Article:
Managing Gynaecology Malignancies During Pandemic


Women with gynaecological conditions may be delayed from getting medical attention due to MCO travel restrictions or health personnel being diverted to combat Covid-19.

The world is now busy fighting the Covid-19 pandemic. The end is nowhere near although the recent news on vaccines being developed is encouraging.

However, we know that other medical conditions – be it infective, non-communicable or malignancies – continue to occur in our community. Death or morbidities arising from these conditions still continue among those affected.

Delay in getting medical attention is common during this pandemic and could be due to movement restriction, economic reasons, or the inability of health authorities to cope with the demand, in the face of Covid-19.

All malignancies tend to have a protracted management – from diagnosis to treatment and follow up.

The ability to detect precancerous conditions and treating them well can contribute towards overall lower costs of management, earlier and healthier return to employment when the situation improves, and less burden on national healthcare.

This situation is well portrayed in certain gynaecological malignancies. Recognition of these situations by public and health personnel will hopefully increase their awareness and prompt the affected individuals to seek earlier appropriate medical attention.

Cervical malignancy

There is a very clear precancerous situation for this condition. It usually has no symptom but easily detectable by cervical Pap smear.

Self-sampling has been available in certain centres thus the embarrassing situation of pelvic examination by doctors can be avoided.

Precancerous lesions are easily treatable, curable and with very low morbidity, and can even preserve fertility.

However, delay in seeking treatment could lead to cancer development, very messy symptoms and its long protracted treatment, with reduction in productivity of the patient and her spouse too.

Nowadays, human papilloma virus (HPV) vaccination is widely available.

Married women or those with confirmed treated precancerous lesion can gain protection against new infection by the high-risk HPV which is the known cause of cervical cancer.

Endometrial malignancy

This is another common female genital tract malignancy.

Recent experience showed that more younger women are affected, as a result of their underlying risks profile.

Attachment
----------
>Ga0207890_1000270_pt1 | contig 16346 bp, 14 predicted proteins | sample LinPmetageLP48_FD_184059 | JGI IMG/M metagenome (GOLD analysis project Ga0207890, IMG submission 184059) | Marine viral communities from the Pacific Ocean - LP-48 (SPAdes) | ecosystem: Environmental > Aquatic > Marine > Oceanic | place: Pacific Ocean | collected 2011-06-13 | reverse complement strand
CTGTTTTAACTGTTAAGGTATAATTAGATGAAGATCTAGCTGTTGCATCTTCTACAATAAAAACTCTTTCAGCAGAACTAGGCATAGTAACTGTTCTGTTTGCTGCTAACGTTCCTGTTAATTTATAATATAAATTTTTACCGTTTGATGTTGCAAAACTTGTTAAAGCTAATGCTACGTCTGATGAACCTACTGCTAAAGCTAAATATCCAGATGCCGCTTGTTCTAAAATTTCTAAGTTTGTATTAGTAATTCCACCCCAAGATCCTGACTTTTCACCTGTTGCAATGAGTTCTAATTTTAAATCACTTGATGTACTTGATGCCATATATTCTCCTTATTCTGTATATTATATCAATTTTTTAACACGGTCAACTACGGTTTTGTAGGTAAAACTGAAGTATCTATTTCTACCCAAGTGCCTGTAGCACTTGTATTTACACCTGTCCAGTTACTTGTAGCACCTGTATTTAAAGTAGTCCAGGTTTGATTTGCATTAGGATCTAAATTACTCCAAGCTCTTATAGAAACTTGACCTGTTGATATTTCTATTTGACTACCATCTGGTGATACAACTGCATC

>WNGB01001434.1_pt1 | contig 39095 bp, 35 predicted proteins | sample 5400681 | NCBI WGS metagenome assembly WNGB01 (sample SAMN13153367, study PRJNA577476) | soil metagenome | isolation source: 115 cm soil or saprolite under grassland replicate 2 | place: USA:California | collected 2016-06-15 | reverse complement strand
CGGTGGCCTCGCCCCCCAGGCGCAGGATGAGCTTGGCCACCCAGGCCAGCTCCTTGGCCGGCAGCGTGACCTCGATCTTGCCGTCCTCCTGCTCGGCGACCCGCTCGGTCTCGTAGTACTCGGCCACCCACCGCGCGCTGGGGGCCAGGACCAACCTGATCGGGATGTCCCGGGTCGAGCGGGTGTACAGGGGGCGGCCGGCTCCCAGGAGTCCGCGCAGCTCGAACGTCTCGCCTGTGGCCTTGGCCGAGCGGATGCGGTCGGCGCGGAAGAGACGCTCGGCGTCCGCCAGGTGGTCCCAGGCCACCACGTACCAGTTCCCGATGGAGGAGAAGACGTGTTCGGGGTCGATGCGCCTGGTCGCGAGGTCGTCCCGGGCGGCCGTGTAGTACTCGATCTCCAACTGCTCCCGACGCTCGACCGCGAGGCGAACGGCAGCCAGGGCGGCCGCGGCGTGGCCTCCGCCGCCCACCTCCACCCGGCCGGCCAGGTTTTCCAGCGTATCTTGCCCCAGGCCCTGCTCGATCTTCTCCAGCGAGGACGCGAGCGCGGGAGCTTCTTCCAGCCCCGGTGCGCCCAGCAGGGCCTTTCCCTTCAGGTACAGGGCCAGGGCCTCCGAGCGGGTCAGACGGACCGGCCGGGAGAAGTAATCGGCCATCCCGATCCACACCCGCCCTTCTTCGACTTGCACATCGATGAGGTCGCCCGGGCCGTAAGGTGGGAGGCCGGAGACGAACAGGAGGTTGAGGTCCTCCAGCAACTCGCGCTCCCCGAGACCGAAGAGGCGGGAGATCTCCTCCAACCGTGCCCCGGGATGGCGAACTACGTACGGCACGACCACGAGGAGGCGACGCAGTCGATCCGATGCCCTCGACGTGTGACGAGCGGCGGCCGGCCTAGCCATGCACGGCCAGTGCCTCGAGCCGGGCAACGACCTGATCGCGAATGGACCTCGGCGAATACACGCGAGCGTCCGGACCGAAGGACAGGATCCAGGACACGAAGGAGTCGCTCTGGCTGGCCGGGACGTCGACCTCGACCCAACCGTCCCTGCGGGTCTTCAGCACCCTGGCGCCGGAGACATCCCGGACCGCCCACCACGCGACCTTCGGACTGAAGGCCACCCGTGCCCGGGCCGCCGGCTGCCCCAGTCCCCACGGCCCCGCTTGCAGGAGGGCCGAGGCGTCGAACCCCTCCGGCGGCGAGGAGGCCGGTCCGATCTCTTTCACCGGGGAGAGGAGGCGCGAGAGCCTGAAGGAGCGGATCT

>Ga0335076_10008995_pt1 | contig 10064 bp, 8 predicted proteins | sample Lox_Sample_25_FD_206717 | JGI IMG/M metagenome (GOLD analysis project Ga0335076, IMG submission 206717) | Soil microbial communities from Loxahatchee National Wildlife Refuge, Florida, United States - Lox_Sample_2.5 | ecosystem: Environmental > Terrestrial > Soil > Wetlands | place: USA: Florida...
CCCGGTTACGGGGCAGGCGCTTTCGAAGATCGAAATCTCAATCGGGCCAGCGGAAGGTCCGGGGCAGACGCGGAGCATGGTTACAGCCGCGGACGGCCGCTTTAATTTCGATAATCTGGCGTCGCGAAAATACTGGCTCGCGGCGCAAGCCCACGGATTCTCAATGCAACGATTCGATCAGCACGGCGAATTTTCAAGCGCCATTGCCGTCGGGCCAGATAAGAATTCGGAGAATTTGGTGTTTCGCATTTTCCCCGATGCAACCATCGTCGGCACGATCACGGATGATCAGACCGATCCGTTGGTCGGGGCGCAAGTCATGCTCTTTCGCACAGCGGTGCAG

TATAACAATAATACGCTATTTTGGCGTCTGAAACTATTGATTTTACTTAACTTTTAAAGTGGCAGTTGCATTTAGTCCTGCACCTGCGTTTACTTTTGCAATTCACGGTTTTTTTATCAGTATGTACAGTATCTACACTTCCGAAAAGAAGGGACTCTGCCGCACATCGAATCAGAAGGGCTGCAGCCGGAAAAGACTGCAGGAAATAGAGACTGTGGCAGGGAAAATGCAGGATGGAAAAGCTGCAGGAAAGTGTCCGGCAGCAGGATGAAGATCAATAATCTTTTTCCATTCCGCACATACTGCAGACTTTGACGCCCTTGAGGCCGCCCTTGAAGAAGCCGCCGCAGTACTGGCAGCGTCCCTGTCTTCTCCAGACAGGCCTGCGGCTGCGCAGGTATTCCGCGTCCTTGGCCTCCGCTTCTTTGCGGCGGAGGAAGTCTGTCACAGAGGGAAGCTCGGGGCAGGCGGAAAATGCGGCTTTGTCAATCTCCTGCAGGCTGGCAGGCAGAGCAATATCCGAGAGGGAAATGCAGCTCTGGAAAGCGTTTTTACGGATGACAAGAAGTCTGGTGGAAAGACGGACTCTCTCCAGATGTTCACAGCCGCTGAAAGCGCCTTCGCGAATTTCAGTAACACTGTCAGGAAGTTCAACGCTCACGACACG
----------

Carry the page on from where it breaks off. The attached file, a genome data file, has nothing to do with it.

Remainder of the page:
It also has a recognisable precancerous stage (endometrial hyperplasia) but there is no recommended screening method.

Risks profiles include those who are overweight, have diabetes, polycystic ovarian syndrome (PCOS), fertility issues and excessive menstrual or postmenopausal bleeding.

These are symptoms or risks that can be used as markers to get women to seek earlier medical attention.

Assessment of the endometrial lining to rule out hyperplasia or malignancy is the single most important investigation.

Treatments of precancerous stage or even early cancerous are easy, effective and curative.

Ovarian malignancy

The overall life time risk of developing ovarian malignancy is less than 2%. It affects elderly women, although certain types are more common in younger women.

Usually there is no specific symptom apart from some fullness, discomfort or dyspepsia. Loss of weight, appetite and abdominal distension are late signs once cancer is already at stage three. It has no precancerous stage, thus there is no recognised screening method.

However, certain conditions are known to be associated with an increased risk, such as women with recurrent endometriosis, childlessness, obesity and those with close relatives who had breast or ovarian cancers (BRCA mutation).

Despite no recognised screening method, opportunistic pelvic ultrasound and bimanual examination during routine screening for Pap smear is highly recommended.

Blood CA 125 is non-specific and tends to be raised at a much later stage. Earlier detection is desirable as it may enable fertility sparing treatment and even if definitive surgery is employed, it tends to be easier with less morbidity.

Uterine fibroids and sarcoma

Up to 70% of women would have fibroids, with 50% of them asymptomatic. Those with symptoms tend to have heavy and painful menses.

Treatment for symptomatic fibroid is simple and chosen based on age, parity, size, location, type and severity of symptoms.

Surgery is always the last resort after failure of other conservative methods.

Sarcoma is a rare development of cancer from the fibroid and usually happens in elderly women, with significant progressive enlargement of the uterus or slow onset of weight loss being the most common symptoms.

Diagnosis is difficult and normally made after hysterectomy. MRI can help to diagnose complex and highly vascular fibroid with special features before surgery.

Therefore, those with large fibroids should consult their gynaecologists regularly to ensure they remain just fibroids.

Conclusion

These are common gynaecological conditions that may be affected by the delay or troublesome provision of healthcare to affected individuals.

Similar arguments are valid for all other malignancies known to us. Awareness and recognition of all the factors and high risk situations described above may help to prompt earlier medical attention and avoid unnecessary morbidity and mortality.

Dr Noor Azmi Mat Adenan is a consultant gynaecologist and gynae oncologist, Ara Damansara Medical Centre.

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